Consideration should also be given to other federal tax and state tax incentives. There are opportunities to stack these initiatives to make the tax savings even greater. For example, in Philadelphia there are over 50 parcels that qualify for both the Pennsylvania Keystone Opportunity Zone program and the federal Opportunity Zone program. Investing in one of these properties would allow benefits from both programs.
Benefits for Family Offices
An important source of funds for Opportunity Zone deals has been from family offices and high net worth individuals. The Opportunity Zone program works well with family office network investment strategies. The tax deferral, tax reduction, and tax exclusion incentives have created interest in the program. Second, many family offices want to participate in impact investments. Making long-term investments to help distressed communities may provide the investment opportunities that they are seeking. There are even QOFs specifically set up for impact investing that make job growth and other metrics as part of their objectives. Third, investment in a QOF is best for a patient investor. To reap the tax incentives, there is a 10-year holding period. Most family office capital is patient capital, so this program fits the investment model.
Estate planning issues should be considered before an investment is made. For example, a decedent’s investment in an Opportunity Zone will not receive a basis adjustment at death under IRC 1014. Instead, gains recognized will be treated as income in respect of a decedent. As such, a trust or other estate planning tool should be considered.
It is estimated that between 10 – 12 percent of all family office investments are made in the real estate market. Investing in Opportunity Zone real property may be a natural fit. There is a cash flow from rental activity with a tax-free strategy on the appreciation when exiting the QOF. As such, family offices with real estate experience may want to take on real estate projects themselves. However, even family offices with experience in real estate may not have experience in underserved communities. Seeking out developers with experience may be beneficial. Family offices may also consider investments in Opportunity Zone businesses – retail, manufacturing, and others. Further, investment in venture capital or start-ups may be advantageous as the appreciation on the investment may be more lucrative than real estate. The geographic location of the start-up is typically not a factor in its success. As such, Opportunity Zones may be a welcome opportunity to shield the tax liability.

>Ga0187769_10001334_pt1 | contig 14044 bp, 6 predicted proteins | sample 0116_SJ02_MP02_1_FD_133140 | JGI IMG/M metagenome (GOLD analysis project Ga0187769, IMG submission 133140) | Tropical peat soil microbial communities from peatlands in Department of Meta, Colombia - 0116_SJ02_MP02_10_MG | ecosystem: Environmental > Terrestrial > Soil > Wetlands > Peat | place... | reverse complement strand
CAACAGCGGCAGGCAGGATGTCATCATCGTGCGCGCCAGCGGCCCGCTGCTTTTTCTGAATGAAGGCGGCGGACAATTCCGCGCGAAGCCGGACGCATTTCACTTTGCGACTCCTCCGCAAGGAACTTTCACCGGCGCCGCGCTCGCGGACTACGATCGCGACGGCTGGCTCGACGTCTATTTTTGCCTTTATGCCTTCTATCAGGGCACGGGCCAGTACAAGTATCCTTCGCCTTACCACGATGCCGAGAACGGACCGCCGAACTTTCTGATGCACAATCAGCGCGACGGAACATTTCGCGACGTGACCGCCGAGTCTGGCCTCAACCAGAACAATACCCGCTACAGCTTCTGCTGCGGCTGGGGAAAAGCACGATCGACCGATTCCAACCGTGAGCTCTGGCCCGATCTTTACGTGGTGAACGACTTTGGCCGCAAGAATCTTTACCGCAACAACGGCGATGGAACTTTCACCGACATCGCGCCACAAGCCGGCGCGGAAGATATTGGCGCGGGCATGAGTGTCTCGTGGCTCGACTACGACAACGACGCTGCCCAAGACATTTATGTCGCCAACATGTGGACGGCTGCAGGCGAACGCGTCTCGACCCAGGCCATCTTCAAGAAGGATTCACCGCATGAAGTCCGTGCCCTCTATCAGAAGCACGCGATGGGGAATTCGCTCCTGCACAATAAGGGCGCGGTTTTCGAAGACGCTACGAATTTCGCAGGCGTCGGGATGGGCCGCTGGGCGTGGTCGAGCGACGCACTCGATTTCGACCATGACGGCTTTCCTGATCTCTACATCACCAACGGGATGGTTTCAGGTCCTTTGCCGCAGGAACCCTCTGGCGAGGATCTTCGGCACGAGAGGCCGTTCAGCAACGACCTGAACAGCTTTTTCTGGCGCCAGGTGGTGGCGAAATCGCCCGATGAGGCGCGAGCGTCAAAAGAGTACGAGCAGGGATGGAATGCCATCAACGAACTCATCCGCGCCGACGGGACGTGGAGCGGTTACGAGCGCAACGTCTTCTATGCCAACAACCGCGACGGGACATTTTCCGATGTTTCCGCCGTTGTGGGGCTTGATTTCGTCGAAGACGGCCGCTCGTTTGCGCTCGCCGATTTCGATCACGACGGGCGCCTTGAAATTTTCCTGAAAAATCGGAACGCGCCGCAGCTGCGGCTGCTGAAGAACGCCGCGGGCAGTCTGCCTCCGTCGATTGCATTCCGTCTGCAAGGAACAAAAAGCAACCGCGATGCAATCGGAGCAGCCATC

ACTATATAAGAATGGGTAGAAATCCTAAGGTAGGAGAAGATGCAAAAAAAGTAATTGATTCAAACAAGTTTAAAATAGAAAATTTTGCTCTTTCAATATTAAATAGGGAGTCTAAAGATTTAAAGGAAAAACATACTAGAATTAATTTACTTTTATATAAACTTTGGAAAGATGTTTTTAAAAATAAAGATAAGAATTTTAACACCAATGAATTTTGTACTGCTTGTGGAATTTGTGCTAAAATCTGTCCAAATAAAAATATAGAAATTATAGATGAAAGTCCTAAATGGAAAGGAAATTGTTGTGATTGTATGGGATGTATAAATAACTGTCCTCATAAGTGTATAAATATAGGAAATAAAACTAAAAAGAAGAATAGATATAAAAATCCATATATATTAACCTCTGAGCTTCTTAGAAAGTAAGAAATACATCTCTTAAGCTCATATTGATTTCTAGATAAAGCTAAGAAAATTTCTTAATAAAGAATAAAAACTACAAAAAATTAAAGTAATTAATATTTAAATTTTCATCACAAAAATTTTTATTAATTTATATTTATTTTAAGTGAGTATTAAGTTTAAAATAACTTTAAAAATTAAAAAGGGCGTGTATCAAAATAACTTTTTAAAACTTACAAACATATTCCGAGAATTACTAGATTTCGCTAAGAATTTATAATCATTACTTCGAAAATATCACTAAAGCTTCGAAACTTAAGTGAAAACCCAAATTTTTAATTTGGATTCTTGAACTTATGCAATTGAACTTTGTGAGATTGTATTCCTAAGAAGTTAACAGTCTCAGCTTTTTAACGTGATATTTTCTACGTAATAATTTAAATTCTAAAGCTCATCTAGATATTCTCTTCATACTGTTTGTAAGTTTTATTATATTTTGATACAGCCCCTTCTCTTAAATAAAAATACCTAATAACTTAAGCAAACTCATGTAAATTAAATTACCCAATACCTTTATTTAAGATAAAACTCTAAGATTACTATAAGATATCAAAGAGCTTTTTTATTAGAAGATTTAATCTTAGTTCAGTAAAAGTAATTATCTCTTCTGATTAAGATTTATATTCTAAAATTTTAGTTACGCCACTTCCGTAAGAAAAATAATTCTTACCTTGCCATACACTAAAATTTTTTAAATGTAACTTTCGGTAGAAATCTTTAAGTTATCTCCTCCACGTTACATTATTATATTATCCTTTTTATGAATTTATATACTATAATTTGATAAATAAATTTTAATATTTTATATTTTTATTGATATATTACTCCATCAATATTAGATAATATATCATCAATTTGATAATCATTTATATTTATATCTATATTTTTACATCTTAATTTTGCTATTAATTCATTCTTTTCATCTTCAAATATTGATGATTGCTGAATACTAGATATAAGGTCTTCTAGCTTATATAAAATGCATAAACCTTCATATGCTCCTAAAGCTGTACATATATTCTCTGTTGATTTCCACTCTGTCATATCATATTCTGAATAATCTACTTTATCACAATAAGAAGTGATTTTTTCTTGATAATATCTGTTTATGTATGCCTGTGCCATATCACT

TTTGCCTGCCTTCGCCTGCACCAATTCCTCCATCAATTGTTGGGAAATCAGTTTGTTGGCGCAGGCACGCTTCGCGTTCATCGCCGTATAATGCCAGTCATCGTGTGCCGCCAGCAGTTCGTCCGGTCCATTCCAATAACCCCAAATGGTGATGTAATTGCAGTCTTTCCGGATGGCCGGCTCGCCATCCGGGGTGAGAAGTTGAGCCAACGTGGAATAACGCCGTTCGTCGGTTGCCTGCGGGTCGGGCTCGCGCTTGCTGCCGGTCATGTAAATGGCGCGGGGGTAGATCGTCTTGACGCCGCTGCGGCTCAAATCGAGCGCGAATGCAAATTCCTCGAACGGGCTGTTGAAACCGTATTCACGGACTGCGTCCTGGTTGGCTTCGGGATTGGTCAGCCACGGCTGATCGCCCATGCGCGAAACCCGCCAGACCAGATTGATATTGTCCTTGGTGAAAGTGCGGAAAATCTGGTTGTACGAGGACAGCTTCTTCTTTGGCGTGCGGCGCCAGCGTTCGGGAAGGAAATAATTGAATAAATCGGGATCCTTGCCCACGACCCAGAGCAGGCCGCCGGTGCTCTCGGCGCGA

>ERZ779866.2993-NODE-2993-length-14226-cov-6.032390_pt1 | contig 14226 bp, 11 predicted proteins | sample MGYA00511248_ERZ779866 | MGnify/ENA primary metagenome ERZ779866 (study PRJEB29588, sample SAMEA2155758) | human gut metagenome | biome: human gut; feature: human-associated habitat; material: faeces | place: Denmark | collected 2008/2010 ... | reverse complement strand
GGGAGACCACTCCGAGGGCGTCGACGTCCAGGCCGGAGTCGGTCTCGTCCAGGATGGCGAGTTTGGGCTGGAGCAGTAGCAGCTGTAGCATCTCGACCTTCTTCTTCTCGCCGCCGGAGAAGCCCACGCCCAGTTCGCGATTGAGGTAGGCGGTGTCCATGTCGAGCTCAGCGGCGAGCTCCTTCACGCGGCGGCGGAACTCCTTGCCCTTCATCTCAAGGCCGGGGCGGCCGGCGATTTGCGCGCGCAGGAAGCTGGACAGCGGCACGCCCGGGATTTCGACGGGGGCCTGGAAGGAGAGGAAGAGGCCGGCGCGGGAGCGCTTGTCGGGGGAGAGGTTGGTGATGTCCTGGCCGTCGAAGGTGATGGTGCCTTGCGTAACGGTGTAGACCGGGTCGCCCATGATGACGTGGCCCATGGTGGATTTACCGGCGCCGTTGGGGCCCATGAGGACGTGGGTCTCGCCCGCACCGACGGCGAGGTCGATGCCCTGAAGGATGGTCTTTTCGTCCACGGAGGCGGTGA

Opportunity Zone investments are attractive to nontraditional real estate and business investors. As such, family offices and high net worth individuals may wish to use developers and operators for projects. The QOFs are self-certified and relatively easy to create, and there will likely be many inexperienced developers offering QOFs. It is important that investors do their due diligence on these projects.
Due Diligence and Risk Management
While the tax incentives are very attractive, it is important to remember that an Opportunity Zone investment must stand on its own. The Opportunity Zone properties are typically located in low-income communities where there is economic distress. Investment fundamentals are critical – the tax incentives will never make a bad investment good. If the investment depreciates in value, then the tax incentives are not helpful. As such, due diligence is key to mitigate the risks.
When looking at real estate investments in an Opportunity Zone, location, median household income, job growth, vacancy rates, transportation access, environmental issues, social issues, property type and other factors should be considered. Properties that are already in an area where there is growth or near that area are prime locations. The cost of property in Opportunity Zones has increased in certain urban markets. Investors also should obtain information about the developer. The developer’s track record and whether they have developed projects in distressed markets should be considered.
Further, finding a fund manager that understands how the program works is likewise critical. There are numerous ways to structure a fund (e.g., direct project investment, single purpose entity, and closed-end fund) and it will be important for the fund manager to understand what is optimal. There are also reporting and testing requirements for the QOF that must be met annually that a fund manager should be aware of.
While the provision was part of tax reform legislation over a year ago, little guidance has been provided. The first set of proposed regulations was released in October 2018. Treasury has indicated that there will be at least two additional sets of proposed regulations, the second of which was released in April 2019. While the tax incentives are promising, it is important to remain mindful of the investment fundamentals. The deal will only be as beneficial as the underlying investment, however, the tax incentives could make a good deal quite lucrative.
This article was originally issued in the Family Office Magazine in June, 2019.